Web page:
3. Eat with your kids.

    Have you gone to dinner with friends only for everyone to say, “I’m just having a drink.” It is no fun to eat alone. Eat with your kids! If they are eating dinner early, you may not want to eat a full dinner but grab some carrots and hummus and model eating. Especially non-preferred foods. While you eat you can talk about the sensory aspects of the food. How it feels in your mouth. The sound of the crunch. If you don’t like the way it feels in your mouth… Talk about how we as adults try new foods and how scary it can be even for us!

  4. Serve an appropriate amount of food.

    Your tot probably does not need as much food as you are serving. A big plate of food can feel overwhelming to them so start small and serve seconds if they finish their first appropriate size serving. Just put a few pieces on their plate and you will be amazed what happens!

    Here is a link to a great resource for serving size by age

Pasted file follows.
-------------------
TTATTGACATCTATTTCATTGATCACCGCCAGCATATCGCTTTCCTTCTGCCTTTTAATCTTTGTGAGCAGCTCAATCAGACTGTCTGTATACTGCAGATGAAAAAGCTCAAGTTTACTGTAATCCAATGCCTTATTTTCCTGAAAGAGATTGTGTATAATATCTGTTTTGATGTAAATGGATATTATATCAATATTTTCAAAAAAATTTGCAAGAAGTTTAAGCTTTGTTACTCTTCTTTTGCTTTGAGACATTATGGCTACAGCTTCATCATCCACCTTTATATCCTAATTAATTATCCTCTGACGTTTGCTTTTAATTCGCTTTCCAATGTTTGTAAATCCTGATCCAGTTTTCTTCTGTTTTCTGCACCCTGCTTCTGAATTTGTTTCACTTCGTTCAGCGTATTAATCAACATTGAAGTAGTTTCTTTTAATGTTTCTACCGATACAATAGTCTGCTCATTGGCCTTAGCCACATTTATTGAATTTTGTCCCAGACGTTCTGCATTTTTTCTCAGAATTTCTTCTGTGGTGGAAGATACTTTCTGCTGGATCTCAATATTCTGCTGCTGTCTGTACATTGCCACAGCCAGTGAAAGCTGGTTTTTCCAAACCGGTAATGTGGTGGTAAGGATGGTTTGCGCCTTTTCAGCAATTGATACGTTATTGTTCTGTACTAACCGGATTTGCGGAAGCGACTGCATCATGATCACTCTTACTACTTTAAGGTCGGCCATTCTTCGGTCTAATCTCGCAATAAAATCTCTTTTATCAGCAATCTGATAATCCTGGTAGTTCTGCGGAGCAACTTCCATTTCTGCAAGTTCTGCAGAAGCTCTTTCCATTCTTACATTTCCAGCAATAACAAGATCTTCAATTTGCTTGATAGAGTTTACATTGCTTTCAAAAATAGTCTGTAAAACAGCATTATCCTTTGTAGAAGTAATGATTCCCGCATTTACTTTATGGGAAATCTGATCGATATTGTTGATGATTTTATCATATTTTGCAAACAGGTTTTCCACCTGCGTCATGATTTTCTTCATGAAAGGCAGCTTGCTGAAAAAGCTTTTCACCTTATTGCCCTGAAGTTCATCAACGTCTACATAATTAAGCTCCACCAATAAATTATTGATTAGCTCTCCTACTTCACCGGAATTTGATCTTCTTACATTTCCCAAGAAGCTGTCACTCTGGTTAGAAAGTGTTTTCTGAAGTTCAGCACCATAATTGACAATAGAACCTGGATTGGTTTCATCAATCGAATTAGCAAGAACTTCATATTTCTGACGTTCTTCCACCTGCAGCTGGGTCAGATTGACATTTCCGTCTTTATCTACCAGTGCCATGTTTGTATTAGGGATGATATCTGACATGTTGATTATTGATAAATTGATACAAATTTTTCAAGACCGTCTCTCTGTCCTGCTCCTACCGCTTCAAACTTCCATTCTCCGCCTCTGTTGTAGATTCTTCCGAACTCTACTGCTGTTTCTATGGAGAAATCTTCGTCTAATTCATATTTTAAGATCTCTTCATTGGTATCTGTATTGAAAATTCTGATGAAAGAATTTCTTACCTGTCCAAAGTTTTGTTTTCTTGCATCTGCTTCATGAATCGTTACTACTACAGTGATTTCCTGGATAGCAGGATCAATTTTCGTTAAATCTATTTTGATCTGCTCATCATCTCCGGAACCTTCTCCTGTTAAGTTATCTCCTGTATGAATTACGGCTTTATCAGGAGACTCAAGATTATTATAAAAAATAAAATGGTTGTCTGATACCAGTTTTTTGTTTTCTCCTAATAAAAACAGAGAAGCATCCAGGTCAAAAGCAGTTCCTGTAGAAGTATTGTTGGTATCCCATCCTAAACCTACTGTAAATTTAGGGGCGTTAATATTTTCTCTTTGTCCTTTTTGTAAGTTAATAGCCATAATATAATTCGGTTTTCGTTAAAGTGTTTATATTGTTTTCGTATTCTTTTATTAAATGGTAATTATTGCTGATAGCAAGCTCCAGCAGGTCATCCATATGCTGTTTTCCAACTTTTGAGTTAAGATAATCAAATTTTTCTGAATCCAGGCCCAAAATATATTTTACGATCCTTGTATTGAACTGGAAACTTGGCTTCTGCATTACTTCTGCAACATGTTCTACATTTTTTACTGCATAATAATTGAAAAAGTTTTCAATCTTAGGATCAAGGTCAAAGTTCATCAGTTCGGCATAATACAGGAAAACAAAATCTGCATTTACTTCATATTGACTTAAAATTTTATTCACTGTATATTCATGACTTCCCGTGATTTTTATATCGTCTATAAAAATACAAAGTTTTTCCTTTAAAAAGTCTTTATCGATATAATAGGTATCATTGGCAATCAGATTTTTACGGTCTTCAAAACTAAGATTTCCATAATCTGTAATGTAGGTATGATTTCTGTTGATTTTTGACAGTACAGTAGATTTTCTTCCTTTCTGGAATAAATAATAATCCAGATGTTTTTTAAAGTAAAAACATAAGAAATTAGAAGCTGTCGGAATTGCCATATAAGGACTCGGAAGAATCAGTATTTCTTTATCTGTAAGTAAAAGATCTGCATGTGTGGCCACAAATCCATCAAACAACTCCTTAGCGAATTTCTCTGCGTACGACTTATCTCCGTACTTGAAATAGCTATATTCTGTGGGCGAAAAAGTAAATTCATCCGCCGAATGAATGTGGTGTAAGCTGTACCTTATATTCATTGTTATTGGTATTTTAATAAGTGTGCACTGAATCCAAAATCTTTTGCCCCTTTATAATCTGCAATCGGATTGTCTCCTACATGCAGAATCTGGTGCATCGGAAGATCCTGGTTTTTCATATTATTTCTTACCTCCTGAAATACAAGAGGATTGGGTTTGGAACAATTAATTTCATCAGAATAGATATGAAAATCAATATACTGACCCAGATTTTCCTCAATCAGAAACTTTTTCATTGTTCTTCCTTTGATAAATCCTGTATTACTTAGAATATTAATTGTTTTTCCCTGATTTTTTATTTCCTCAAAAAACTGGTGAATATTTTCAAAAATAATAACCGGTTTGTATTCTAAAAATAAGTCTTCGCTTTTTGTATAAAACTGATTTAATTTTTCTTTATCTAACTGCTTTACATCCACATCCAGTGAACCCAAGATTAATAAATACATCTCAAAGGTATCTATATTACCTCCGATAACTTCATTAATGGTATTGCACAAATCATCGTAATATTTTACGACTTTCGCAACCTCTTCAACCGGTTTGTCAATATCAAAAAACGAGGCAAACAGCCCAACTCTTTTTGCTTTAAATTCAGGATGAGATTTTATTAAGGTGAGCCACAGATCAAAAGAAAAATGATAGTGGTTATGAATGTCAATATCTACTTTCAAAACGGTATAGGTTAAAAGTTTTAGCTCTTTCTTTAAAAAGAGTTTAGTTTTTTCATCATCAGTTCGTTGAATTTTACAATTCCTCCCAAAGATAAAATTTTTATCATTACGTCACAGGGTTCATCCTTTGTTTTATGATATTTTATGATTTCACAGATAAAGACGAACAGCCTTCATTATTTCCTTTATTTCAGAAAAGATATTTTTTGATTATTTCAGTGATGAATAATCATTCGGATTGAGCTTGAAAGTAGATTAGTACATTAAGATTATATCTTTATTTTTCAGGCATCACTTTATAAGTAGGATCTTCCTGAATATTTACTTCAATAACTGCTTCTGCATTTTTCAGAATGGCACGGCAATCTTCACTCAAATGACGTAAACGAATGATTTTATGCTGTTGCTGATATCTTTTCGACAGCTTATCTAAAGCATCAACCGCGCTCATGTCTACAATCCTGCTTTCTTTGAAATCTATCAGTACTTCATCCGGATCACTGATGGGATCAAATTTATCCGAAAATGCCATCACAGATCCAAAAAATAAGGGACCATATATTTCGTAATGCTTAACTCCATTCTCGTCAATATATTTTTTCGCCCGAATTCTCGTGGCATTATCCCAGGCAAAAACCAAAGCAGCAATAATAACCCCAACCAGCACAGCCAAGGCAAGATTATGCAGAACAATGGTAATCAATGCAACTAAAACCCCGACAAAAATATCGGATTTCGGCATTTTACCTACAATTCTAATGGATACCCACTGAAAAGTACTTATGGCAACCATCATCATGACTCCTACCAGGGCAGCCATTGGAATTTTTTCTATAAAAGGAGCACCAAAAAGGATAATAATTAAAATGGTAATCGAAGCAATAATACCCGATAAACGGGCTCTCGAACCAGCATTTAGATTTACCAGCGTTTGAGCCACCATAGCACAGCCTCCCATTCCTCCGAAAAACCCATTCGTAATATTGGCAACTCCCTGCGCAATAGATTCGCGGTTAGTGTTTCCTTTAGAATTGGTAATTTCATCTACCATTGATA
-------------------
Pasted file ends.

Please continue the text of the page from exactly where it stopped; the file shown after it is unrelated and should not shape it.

In a nutshell, think of a deck of cards for protein, a yo-yo for grains and veggies.

  5. Cook and serve foods a different way.

    Show your child how the way a food is cooked can change the texture. Steam carrots, roast carrots, puree, grate, cut in a circle, use a mandolin. There are so many ways to change up how you are preparing and serving foods. This appeals to kiddos who are sensitive to textures as well. If your child doesn’t like mushy try serving applesauce with a graham cracker stick to dip. If they have a hard time taking a bite out of something try cutting apples into thin matchsticks. You can serve foods in ice cube trays or muffin tins to make the serving size small and let them eat in any order they choose!

    You can also give your small child a spoon to hold when you are feeding them so they feel that they are part of the meal and it helps teach self-feeding. Sure it may be messier but this gets them excited and willing to eat when they have control over it!


6. Re-think Snacks.